LA Times: Two Florida Moms are at the Center of the Fight Against Book Banning in America
The tattoos on Jen Cousins’ arms speak to literacy and how books can take on us on trips across strange and extraordinary universes: an owl for wisdom, a drawing from the novel “Wonder,” multicolored glasses from Harry Potter and a saying from one of her children: “The world is only what you shape it to be.”
But as any Hogwarts wizard knows, and as Cousins, a mother with a defiant streak, was quick to discover, many forces are conspiring to shape the world.
At a school board meeting here two years ago, her ideas clashed with those of conservative parents and a Proud Boys member who called for “Gender Queer,” a graphic memoir by Maia Kobabe about sexual identity, to be pulled from library shelves.
“This is the 21st century. We don’t ban books, right?” said Cousins, recalling that day when school board members “freaked out” over the memoir’s depictions of sexual acts that she said were taken out of context. “It was even more personal to me because my child, who was 12 at the time, had just come out as non-binary. I gave them ‘Gender Queer’ after that so they could find acceptance and confirmation and know they were not alone.”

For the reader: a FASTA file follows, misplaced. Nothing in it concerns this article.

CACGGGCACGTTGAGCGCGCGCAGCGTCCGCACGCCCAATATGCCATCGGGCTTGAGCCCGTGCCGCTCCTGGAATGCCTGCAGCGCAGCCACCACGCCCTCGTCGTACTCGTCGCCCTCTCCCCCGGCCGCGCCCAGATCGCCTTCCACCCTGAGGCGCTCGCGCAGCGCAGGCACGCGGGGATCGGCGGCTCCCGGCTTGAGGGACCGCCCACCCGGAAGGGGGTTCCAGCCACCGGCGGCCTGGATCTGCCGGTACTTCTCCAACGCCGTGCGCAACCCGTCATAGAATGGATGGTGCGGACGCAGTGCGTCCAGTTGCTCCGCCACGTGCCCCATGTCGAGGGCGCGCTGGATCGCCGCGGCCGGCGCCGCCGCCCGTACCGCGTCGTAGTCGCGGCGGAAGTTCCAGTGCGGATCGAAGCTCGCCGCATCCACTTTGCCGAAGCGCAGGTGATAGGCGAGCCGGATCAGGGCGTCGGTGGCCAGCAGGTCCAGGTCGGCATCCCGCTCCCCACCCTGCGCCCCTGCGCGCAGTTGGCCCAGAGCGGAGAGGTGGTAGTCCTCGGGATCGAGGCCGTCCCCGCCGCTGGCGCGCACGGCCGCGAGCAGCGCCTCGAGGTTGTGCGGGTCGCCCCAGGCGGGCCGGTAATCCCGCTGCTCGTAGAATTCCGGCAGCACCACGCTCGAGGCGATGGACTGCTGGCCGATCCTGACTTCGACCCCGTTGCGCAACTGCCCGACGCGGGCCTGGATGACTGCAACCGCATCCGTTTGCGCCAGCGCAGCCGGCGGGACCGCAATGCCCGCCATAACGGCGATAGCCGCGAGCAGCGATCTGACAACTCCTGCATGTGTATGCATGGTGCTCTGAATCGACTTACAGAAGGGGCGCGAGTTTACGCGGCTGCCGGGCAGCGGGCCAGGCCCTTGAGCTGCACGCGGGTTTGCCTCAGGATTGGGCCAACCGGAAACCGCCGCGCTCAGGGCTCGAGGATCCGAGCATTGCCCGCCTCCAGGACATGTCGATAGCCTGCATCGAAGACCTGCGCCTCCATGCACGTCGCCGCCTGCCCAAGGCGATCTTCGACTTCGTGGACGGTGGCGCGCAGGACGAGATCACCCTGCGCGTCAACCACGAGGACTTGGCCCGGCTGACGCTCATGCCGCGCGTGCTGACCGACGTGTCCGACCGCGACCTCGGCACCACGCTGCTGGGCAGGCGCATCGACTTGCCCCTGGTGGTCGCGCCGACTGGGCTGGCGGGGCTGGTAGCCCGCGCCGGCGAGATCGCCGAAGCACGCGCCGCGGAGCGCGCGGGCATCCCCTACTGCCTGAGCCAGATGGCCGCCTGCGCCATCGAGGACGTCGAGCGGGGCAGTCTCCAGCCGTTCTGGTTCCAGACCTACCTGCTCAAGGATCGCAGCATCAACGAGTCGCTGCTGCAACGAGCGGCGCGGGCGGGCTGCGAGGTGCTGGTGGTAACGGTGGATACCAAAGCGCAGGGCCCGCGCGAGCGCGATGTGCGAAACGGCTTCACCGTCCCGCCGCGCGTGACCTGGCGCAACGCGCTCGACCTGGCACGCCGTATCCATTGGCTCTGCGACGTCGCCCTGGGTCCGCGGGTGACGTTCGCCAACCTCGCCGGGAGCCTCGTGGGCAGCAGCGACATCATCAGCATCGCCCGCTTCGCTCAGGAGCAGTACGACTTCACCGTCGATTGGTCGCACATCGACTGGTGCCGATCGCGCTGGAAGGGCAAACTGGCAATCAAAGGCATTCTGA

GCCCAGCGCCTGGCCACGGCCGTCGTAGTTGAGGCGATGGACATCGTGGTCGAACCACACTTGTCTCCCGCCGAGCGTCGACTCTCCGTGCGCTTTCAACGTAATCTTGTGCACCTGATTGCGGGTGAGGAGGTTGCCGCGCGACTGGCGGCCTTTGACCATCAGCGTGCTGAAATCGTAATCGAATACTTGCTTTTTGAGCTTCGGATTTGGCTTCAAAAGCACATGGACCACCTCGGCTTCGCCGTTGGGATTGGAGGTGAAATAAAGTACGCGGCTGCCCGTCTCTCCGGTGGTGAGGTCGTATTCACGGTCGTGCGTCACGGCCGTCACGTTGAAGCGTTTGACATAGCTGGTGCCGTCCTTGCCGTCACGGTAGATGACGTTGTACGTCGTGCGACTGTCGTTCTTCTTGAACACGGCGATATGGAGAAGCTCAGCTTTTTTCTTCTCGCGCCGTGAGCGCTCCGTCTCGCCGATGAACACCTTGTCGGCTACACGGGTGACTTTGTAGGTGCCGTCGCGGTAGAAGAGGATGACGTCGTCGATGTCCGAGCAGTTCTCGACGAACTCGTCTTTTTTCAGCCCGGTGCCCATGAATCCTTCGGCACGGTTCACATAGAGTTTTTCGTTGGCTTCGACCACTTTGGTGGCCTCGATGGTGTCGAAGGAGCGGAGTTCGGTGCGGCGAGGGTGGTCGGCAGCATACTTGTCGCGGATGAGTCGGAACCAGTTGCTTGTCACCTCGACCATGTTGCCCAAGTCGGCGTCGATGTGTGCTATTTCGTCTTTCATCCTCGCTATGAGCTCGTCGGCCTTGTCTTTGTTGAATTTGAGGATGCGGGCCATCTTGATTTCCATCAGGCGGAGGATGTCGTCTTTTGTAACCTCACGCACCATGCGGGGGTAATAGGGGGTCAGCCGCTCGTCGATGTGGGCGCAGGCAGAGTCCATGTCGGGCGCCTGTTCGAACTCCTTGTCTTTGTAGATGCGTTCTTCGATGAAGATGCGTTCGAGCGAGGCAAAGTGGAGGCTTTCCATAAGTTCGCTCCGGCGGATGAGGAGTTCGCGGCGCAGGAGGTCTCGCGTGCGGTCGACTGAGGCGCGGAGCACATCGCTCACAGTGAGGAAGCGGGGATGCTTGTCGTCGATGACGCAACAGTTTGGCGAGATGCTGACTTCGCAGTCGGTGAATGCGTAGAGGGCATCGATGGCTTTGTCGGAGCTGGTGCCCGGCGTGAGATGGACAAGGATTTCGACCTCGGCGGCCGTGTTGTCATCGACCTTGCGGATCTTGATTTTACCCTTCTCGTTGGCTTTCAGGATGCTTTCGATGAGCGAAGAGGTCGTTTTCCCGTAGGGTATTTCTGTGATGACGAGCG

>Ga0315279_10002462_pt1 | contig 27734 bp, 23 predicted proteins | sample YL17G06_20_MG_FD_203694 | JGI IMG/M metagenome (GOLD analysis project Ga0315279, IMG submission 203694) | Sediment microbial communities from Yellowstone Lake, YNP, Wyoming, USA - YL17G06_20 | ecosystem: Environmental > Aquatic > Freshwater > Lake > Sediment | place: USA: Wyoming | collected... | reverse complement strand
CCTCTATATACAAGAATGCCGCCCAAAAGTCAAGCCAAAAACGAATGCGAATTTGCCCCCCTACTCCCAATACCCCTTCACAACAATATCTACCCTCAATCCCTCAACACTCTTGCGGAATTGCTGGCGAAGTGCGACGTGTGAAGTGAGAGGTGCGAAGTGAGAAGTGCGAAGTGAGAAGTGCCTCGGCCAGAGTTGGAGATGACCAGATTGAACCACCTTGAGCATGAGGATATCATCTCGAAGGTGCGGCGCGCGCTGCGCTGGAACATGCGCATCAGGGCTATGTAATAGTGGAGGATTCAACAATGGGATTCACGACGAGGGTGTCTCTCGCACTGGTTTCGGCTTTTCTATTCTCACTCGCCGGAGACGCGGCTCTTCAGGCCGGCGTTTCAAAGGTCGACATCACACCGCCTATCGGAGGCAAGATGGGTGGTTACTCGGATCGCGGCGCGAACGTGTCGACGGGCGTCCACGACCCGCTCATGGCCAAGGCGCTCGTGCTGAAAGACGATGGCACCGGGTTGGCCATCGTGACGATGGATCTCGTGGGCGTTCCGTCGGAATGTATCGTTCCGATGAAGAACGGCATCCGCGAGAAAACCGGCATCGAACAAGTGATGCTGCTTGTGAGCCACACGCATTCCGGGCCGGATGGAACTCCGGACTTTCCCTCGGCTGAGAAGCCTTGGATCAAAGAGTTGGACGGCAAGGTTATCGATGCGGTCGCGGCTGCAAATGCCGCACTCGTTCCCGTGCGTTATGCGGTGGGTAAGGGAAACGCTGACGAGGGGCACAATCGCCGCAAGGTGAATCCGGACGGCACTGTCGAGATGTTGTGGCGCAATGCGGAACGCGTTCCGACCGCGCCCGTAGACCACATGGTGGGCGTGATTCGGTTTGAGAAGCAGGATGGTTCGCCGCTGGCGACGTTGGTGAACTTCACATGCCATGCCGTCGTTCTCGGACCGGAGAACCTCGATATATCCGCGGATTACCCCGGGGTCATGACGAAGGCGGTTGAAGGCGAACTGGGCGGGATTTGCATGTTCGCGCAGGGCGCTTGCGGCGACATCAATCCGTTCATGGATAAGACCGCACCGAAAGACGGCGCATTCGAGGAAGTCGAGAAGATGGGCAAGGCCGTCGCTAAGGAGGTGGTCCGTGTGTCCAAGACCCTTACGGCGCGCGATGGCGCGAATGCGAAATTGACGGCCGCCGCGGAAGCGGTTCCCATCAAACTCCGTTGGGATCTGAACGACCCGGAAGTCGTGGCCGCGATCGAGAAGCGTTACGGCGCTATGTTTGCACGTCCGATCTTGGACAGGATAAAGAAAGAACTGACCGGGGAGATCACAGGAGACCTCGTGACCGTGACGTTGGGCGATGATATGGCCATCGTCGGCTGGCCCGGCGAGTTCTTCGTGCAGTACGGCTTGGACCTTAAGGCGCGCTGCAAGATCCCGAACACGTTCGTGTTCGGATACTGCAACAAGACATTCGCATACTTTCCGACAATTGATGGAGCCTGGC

Cousins and Stephana Ferrell founded the Florida Freedom to Read Project after meeting at the start of the COVID-19 pandemic to support mask-wearing in schools. They confronted conservative parental rights groups, including Moms for Liberty, that opposed COVID-19 restrictions and would later challenge “liberal indoctrination” on the teaching of racial equality and gender. Those protests have resulted in the removal of more than 1,100 titles from Florida school libraries, including “TheBluest Eye” by Toni Morrison, “The Kite Runner” by Khaled Hosseini, “The Handmaid’s Tale” by Margaret Atwood and 20 books by Jodi Picoult.
Cousins and Ferrell track school board votes and the fates of books across the state’s 67 districts. They file public records requests, travel to Tallahassee to appear before the Legislature (Ferrell was once given 15 seconds to speak), enlist volunteers and try to find wins in a state firmly in the hands of a conservative Republican Party.
About Gary Price
Gary Price (firstname.lastname@example.org) is a librarian, writer, consultant, and frequent conference speaker based in the Washington D.C. metro area. He earned his MLIS degree from Wayne State University in Detroit. Price has won several awards including the SLA Innovations in Technology Award and Alumnus of the Year from the Wayne St. University Library and Information Science Program. From 2006-2009 he was Director of Online Information Services at Ask.com.